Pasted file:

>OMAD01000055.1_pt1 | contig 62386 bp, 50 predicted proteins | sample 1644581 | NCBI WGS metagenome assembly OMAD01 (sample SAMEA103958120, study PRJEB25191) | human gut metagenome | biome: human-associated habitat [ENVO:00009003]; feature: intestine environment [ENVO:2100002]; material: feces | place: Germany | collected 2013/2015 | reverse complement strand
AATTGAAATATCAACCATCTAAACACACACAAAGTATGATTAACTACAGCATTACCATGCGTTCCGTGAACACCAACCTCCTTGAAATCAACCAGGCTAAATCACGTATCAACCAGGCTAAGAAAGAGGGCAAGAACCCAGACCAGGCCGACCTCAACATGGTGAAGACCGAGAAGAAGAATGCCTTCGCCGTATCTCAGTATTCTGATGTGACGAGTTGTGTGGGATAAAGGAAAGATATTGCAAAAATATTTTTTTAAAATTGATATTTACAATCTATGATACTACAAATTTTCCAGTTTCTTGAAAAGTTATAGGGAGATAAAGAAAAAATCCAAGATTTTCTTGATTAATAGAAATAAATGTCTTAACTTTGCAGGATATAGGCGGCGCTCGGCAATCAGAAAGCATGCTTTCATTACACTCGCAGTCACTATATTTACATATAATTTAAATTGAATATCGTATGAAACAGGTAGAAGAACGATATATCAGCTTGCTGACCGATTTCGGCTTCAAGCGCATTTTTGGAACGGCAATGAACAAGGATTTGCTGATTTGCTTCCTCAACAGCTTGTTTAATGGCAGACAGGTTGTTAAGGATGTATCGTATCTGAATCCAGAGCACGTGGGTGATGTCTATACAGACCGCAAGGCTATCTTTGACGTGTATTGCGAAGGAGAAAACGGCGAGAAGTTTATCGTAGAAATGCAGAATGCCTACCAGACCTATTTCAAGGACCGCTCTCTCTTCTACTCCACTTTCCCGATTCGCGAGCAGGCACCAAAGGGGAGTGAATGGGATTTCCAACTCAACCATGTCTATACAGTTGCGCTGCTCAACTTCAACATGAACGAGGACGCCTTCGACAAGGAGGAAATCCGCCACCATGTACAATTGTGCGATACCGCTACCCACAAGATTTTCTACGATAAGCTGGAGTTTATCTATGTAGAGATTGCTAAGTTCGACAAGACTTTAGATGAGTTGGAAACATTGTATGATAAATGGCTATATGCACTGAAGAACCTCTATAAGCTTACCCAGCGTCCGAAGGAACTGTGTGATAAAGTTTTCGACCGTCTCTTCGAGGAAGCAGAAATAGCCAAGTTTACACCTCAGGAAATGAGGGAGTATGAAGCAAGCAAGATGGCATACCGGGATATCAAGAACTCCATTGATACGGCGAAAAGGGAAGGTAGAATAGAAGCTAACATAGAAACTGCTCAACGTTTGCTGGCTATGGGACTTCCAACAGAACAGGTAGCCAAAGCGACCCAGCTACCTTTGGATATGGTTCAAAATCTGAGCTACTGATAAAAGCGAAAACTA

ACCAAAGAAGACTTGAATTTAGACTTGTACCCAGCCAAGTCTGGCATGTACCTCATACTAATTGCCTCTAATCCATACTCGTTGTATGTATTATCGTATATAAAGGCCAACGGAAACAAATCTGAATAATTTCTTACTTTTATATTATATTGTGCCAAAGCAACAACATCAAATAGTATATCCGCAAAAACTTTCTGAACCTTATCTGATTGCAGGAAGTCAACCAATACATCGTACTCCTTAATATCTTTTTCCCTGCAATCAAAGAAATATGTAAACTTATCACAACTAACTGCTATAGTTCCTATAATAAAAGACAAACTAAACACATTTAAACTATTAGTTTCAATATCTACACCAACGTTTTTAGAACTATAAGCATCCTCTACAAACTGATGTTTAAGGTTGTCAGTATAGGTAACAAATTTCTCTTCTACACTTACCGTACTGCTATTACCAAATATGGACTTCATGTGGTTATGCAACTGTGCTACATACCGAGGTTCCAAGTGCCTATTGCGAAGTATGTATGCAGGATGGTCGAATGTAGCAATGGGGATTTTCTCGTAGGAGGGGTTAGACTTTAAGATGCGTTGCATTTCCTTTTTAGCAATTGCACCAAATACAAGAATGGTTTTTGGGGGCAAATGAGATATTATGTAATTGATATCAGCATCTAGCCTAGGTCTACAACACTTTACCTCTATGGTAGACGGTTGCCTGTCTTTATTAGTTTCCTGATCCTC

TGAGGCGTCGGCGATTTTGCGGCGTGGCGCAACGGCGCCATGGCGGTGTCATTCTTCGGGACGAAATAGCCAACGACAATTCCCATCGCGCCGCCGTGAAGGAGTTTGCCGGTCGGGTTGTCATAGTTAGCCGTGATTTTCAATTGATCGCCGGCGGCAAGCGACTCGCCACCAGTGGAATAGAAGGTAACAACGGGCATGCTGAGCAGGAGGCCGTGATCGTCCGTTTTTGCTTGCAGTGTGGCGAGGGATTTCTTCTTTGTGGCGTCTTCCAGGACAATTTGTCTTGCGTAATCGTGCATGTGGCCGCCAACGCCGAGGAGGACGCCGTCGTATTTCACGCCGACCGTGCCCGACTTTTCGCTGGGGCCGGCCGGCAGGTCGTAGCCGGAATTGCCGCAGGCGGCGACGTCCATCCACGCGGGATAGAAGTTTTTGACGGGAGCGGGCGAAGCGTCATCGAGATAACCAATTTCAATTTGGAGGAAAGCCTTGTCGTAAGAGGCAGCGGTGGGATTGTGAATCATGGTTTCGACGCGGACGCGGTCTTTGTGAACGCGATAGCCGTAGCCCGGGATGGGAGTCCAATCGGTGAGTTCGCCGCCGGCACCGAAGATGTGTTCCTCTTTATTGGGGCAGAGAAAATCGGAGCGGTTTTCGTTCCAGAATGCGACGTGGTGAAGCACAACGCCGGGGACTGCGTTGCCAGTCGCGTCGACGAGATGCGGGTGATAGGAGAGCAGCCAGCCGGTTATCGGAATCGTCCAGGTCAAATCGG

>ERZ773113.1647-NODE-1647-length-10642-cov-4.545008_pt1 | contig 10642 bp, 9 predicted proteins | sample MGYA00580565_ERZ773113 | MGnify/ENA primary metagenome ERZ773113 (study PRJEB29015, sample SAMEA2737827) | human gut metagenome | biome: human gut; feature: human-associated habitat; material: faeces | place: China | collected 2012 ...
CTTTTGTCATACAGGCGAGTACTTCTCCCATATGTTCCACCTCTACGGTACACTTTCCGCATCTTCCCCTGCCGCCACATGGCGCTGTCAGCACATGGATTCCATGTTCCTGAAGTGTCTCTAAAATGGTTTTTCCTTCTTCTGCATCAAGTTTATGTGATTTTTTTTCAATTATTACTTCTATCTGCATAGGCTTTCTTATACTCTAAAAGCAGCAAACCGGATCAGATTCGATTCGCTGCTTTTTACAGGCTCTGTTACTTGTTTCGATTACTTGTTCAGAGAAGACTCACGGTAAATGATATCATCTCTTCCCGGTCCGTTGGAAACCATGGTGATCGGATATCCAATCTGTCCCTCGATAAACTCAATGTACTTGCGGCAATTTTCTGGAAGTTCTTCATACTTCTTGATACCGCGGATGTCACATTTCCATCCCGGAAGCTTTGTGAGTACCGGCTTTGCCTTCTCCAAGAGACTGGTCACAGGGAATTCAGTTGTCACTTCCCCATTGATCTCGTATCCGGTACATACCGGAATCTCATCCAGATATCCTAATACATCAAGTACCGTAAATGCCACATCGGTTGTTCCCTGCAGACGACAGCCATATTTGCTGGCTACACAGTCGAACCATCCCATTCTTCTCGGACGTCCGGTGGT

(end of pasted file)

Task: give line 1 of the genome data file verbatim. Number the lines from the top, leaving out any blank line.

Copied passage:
>OMAD01000055.1_pt1 | contig 62386 bp, 50 predicted proteins | sample 1644581 | NCBI WGS metagenome assembly OMAD01 (sample SAMEA103958120, study PRJEB25191) | human gut metagenome | biome: human-associated habitat [ENVO:00009003]; feature: intestine environment [ENVO:2100002]; material: feces | place: Germany | collected 2013/2015 | reverse complement strand